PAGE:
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Kirk Praises Plan For Turnarounds On LSD, Says More Is Needed

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Cars are buried in snow on Lake Shore Drive after the Blizzard of 2011. (Credit: "Rock"/User Photo)

Cars are buried in snow on Lake Shore Drive after the Blizzard of 2011. (Credit: “Rock”/User Photo)

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CHICAGO (CBS) – It has been nearly nine months since drivers became trapped along Lake Shore Drive during the Groundhog Day blizzard.

Starting Monday, construction begins to create a few turn-around options. Two new traffic turnarounds will be installed on the north end – one at Armitage and one at Schiller.

As WBBM Newsradio’s Michele Fiore reports, U.S. Sen. Mark Kirk (R-Illinois) said it’s a good start, but more is needed.

LISTEN: WBBM Newsradio’s Michele Fiore reports

“We have learned the lesson of the blizzard last time, that you needed the ability of the city to be able to quickly close down the highway in a way that nobody is stranded for the night again,” Kirk said Sunday.

Kirk called for improvements to Lake Shore Drive right after the blizzard.

The turnarounds will have barriers, but police will be able to open them up in emergency, should they need to get vehicles off the highway. The openings will be large enough for buses and emergency vehicles to pass through.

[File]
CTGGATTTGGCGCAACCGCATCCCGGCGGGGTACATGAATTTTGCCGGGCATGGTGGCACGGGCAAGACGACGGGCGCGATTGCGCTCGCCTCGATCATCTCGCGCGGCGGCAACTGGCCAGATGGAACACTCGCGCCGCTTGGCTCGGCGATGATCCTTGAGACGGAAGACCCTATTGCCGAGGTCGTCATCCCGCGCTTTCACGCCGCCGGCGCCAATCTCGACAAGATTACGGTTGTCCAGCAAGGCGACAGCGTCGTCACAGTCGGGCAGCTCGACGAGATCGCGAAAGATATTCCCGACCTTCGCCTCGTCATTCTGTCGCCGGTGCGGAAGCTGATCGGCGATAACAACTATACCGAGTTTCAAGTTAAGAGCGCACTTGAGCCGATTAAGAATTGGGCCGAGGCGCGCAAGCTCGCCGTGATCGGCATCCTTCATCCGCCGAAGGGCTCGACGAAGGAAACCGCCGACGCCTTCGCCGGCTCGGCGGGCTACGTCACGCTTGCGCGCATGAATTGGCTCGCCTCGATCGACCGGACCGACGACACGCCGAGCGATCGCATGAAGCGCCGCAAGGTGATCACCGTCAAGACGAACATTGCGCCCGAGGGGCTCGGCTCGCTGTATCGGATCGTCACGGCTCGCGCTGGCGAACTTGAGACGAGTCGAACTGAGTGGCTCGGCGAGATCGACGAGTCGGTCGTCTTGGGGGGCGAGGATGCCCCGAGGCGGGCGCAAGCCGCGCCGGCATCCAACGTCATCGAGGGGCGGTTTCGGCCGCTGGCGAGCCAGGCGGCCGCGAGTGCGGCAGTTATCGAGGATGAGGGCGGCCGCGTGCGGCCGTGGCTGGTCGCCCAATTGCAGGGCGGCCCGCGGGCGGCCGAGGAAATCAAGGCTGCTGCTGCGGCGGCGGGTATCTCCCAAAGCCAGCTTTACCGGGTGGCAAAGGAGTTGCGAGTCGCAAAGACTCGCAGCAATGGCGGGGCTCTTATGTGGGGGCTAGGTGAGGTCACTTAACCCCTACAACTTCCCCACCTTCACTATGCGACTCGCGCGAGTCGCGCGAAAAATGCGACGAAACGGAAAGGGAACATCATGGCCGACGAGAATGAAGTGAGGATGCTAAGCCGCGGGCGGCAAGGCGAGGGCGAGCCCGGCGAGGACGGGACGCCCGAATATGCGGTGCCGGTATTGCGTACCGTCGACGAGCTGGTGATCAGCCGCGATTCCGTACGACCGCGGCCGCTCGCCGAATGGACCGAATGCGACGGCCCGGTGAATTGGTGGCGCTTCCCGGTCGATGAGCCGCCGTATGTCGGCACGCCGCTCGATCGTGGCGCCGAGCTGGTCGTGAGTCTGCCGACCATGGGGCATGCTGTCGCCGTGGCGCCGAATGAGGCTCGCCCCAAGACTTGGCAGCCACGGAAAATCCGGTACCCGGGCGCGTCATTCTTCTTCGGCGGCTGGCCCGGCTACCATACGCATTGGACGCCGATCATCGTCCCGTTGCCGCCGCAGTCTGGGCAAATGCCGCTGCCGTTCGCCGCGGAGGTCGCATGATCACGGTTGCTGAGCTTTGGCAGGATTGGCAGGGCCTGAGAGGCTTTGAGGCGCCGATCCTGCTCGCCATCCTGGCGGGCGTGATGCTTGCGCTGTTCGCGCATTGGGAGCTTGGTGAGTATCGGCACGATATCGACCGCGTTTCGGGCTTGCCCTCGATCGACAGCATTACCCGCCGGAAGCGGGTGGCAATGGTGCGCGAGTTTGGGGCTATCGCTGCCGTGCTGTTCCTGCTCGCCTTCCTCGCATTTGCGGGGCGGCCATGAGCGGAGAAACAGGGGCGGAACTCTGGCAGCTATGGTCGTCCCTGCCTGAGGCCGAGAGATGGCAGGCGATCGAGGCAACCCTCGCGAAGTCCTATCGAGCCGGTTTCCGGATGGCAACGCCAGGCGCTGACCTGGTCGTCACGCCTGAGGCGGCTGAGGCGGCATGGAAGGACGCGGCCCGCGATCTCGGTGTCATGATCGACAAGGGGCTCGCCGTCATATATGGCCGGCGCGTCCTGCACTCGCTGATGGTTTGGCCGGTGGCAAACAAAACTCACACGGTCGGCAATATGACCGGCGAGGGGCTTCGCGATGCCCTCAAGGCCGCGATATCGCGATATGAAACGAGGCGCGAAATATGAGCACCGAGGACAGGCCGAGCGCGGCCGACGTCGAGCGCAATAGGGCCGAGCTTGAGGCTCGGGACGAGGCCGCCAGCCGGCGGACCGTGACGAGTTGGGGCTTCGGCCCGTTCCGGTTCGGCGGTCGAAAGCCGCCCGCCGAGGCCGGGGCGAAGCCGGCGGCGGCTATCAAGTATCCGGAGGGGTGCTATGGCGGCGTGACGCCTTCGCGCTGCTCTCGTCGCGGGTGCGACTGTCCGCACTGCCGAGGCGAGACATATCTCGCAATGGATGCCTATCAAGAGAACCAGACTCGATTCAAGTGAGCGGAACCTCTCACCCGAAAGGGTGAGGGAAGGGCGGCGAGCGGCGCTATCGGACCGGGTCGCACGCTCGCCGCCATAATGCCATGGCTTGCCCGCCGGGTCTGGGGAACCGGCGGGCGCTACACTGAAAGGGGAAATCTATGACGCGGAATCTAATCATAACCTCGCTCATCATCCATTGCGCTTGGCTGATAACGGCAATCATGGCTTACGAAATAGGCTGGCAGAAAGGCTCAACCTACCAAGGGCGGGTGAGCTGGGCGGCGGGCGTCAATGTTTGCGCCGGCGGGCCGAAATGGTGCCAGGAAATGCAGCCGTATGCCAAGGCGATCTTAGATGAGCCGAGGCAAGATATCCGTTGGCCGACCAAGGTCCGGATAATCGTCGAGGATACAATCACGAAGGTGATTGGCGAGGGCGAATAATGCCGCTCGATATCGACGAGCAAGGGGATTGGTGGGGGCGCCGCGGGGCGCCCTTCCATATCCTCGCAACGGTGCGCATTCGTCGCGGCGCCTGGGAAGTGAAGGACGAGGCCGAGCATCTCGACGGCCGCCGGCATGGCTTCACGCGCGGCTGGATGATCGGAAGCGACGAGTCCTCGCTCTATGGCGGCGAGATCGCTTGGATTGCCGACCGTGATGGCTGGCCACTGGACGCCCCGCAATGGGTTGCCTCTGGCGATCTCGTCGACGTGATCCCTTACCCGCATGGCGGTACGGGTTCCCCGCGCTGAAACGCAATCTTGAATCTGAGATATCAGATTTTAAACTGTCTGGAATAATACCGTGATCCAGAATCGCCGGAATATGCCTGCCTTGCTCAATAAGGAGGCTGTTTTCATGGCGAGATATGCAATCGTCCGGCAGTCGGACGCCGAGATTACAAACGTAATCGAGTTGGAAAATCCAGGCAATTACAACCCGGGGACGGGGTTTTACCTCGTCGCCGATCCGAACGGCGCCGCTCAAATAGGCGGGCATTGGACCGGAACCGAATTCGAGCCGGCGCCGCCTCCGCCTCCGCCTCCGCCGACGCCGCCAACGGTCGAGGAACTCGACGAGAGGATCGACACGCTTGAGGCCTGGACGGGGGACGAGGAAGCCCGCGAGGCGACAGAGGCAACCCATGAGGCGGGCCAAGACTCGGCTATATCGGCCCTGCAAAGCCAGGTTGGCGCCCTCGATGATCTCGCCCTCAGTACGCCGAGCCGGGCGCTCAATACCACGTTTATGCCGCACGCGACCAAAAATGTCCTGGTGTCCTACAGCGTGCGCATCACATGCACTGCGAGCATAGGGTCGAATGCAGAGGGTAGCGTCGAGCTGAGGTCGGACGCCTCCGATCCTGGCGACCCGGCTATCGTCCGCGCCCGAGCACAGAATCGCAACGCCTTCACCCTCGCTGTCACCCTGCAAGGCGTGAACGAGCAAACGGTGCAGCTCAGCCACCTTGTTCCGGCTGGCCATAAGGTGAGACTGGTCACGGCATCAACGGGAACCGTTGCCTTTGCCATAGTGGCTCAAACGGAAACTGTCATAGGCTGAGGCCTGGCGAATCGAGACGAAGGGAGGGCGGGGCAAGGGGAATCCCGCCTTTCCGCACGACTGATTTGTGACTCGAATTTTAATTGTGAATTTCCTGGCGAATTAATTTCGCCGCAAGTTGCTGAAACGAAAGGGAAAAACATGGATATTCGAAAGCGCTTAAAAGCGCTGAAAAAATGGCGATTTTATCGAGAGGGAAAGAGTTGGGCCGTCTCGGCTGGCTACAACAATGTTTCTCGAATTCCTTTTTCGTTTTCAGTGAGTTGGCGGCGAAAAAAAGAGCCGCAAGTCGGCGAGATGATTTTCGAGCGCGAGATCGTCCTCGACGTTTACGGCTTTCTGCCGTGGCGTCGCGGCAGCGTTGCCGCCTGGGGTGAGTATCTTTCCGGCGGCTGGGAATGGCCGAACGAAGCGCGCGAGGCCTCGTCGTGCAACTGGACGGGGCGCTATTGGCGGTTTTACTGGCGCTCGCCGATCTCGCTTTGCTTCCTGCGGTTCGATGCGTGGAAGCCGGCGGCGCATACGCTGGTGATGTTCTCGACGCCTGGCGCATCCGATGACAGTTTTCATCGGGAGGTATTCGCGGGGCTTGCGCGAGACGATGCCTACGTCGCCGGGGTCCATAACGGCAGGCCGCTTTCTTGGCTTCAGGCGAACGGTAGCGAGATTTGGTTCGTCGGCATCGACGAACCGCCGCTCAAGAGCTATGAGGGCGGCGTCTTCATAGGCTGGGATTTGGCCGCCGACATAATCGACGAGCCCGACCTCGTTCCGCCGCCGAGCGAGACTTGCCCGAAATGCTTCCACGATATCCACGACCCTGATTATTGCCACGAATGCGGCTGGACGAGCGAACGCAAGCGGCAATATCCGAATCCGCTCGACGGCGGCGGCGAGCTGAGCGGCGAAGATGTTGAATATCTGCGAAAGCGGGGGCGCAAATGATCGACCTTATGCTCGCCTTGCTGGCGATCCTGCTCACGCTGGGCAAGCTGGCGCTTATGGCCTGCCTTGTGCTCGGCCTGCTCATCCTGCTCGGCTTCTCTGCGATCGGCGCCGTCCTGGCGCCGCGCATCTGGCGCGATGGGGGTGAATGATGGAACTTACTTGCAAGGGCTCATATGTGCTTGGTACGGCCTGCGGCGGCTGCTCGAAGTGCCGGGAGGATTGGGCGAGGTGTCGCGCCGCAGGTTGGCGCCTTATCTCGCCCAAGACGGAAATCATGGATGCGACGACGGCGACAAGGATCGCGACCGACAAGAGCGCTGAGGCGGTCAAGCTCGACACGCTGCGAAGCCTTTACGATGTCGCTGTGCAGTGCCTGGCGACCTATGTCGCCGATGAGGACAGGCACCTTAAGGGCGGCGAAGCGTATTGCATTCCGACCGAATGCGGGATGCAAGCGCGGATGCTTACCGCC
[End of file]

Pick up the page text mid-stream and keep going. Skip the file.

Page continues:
Hundreds of vehicles became trapped on Lake Shore Drive during the February blizzard, when an accordion-style bus crashed, blocking several lanes and heavy snow began piling up on the highway because cars and snow plows could not get through.

Kirk said that, in addition to road improvements, the city needs to have an orderly procedure in place, in the event that extreme weather conditions make Lake Shore Drive unsafe.

“Because if you have crashing waves, or a tremendous amount of ice hitting the road and freezing, you could have a very dangerous situation,” Kirk said. “So we need an orderly procedure where Chicago public works and (police) can shut down the highway efficiently, allow everyone to leave and make their way home and not have anyone stranded again.”

Kirk said he also is working on new public private partnerships to avoid the need for a gas tax increase in order to get additional money for roads, railroads and airports.

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